Forgiving Narcissists

Many people have very definite opinions on the topic of forgiving narcissists.  Usually it’s one of two extremes- either you forgive & forget, or you refuse to forgive because narcissists don’t deserve forgiveness & aren’t sorry for the damage they cause anyway.

 

I am a firm believer in forgiveness, but not in the “forgive & forget” sense.

 

In a relationship with a narcissist, if someone confronts a narcissist, they can count on any of a variety of possible, ugly scenarios happening:  The narcissist denies everything, the narcissist blames the victim for “making” her act that way, the narcissist turns the tables so she is the victim & the real victim is mean/unreasonable, or the narcissist recruits her flying monkeys to talk some “sense” into the victim while taking attention off the narcissist’s actions & making her look like an innocent victim.

 

When this happens, many people end all contact or greatly limit their contact with the narcissist.  Often, especially in Christian circles, this is mistaken as the victim hating the narcissist or holding a grudge.  That can be true of course, but in my experience, it’s seldom the case.

 

Using myself as an example, I’ve had to end friendships.  The hardest was with an old friend I’d had for over 20 years.  I’d prayed a great deal before doing so, & knew in my heart it was the right choice.  Not because I hated my friend, but because I knew I deserved to be treated better than I was being treated.  I forgave him for his actions, but since I’d seen him changing, realized I would be hurt again if I continued the friendship.  I didn’t trust him anymore.

 

I’ve seen many scenarios with adult daughters of narcissistic mothers that are very similar.  The daughters go no contact because of how awfully their mothers treated them, & they learn their mothers are trash talking them to other people which shows they don’t want to fix things.  It also shows they have no desire to apologize or accept responsibility for what they have done.  These daughters are seldom angry about what their mothers have done, & almost never say they hate their mothers.  I would guess that 99% of the daughters I’ve spoken with in these situations don’t harbor anger.  They have forgiven their mothers, but they also know they have to have her out of their lives for the sake of their own mental health &/or to protect their husbands & children.

 

Unfortunately with narcissists, a normal, functional, healthy pattern of working problems out doesn’t happen.  Normally, someone is approached about the hurtful action they did, that person apologizes & if necessary, changes their actions to regain your trust.  Since that won’t happen with a narcissist, many times very limited or no contact is the only option left.  If you are in that situation, please don’t allow others to make you feel badly for making that choice or accuse you of being unforgiving or un-Christian.  Do what you believe you need to do!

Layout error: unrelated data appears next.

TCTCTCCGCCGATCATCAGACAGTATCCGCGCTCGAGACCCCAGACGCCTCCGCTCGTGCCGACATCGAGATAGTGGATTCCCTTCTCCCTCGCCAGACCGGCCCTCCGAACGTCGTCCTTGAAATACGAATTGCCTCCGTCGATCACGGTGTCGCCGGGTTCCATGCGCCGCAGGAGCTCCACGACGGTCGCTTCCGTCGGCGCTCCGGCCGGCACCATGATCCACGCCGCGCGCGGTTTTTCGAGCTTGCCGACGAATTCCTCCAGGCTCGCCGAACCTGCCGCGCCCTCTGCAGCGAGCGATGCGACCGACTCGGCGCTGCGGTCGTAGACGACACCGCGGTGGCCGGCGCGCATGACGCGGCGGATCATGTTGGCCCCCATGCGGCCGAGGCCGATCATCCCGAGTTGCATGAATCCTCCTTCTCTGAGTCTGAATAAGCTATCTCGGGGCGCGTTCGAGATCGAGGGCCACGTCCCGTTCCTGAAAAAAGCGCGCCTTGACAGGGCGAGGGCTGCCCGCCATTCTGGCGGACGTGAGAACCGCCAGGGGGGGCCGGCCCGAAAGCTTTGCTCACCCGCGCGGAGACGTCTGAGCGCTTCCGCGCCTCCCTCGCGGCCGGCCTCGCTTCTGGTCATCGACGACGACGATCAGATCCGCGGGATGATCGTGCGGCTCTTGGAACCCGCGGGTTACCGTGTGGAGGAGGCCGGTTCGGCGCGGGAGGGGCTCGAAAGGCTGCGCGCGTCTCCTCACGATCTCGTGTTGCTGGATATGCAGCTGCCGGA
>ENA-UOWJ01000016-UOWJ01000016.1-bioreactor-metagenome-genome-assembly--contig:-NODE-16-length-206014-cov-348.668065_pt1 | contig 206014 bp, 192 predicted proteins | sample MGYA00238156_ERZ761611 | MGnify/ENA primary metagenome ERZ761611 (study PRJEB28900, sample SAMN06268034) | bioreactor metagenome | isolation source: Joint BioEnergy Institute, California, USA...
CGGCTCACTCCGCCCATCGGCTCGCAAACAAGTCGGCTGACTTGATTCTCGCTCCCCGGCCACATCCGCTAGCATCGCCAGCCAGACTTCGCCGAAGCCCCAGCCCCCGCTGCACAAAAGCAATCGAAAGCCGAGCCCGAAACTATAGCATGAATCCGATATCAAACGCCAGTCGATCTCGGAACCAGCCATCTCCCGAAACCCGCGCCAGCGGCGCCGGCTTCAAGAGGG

And, remember- forgiveness isn’t about the narcissist.  It’s something you do for yourself because you deserve better than carrying around anger or bitterness.  That is all.  It can be done whether or not you’re in a relationship with your abuser.  Reconciling the relationship & learning to trust the abuser require that person’s participation, but forgiving her does not.

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6 Comments

Filed under Abuse and the Healing Journey, Christian Topics and Prayers, Complex Post Traumatic Stress Disorder, Mental Health, Narcissism

6 responses to “Forgiving Narcissists

  1. It took me a very long time to see the truth of my family dynamic. But when I did I tried to talk about it to my NM, thinking (naively) that if she knew how much her words and actions hurt me and others that she’d change. I did that for 5 years after waking up to the truth. She said, initially, that she knew she was wrong and had to stop but she never did. I finally gave up talking about it. For those 5 years I considered NC and I even did a sort of trial run with LC. I did everything I could to show her that I loved her but it didn’t matter. She continued to be verbally and emotionally abusive and I realized that NC was the only thing that would make a difference. I don’t regret my decision. I don’t hate my mother. I continue to pray for her and for my siblings and their families, all of whom chose to defend her against my decision. Do I have moments when painful memories stimulate anger about my mistreatment? Of course; I’m only human and anger is a normal, healthy reaction to mistreatment. But the dominant emotion I feel toward my mother and her enablers is sadness. I feel sad for them and for myself because I have come to realize that we never had the normal, loving family life we could have had. Whittled down to it’s most succinct definition forgiveness is simply the refusal to return hurt for hurt. And that is what I have done.

    Liked by 1 person

    • It’s so sad how many situations are like yours Suzanne where no contact is the only choice. It seems like that is the only option left in the majority of cases.

      I’d have to agree too, that the most succinct definition of forgiveness is refusing to return hurt for hurt. There are going to be times of anger as you heal because healing is a long, often lifetime long, road. There are bumps along the way when you get angry. But processing it & refusing to get revenge is healthy, I think.

      Liked by 1 person

  2. brokenlady

    I thought narcissists were unable to change?

    Liked by 1 person

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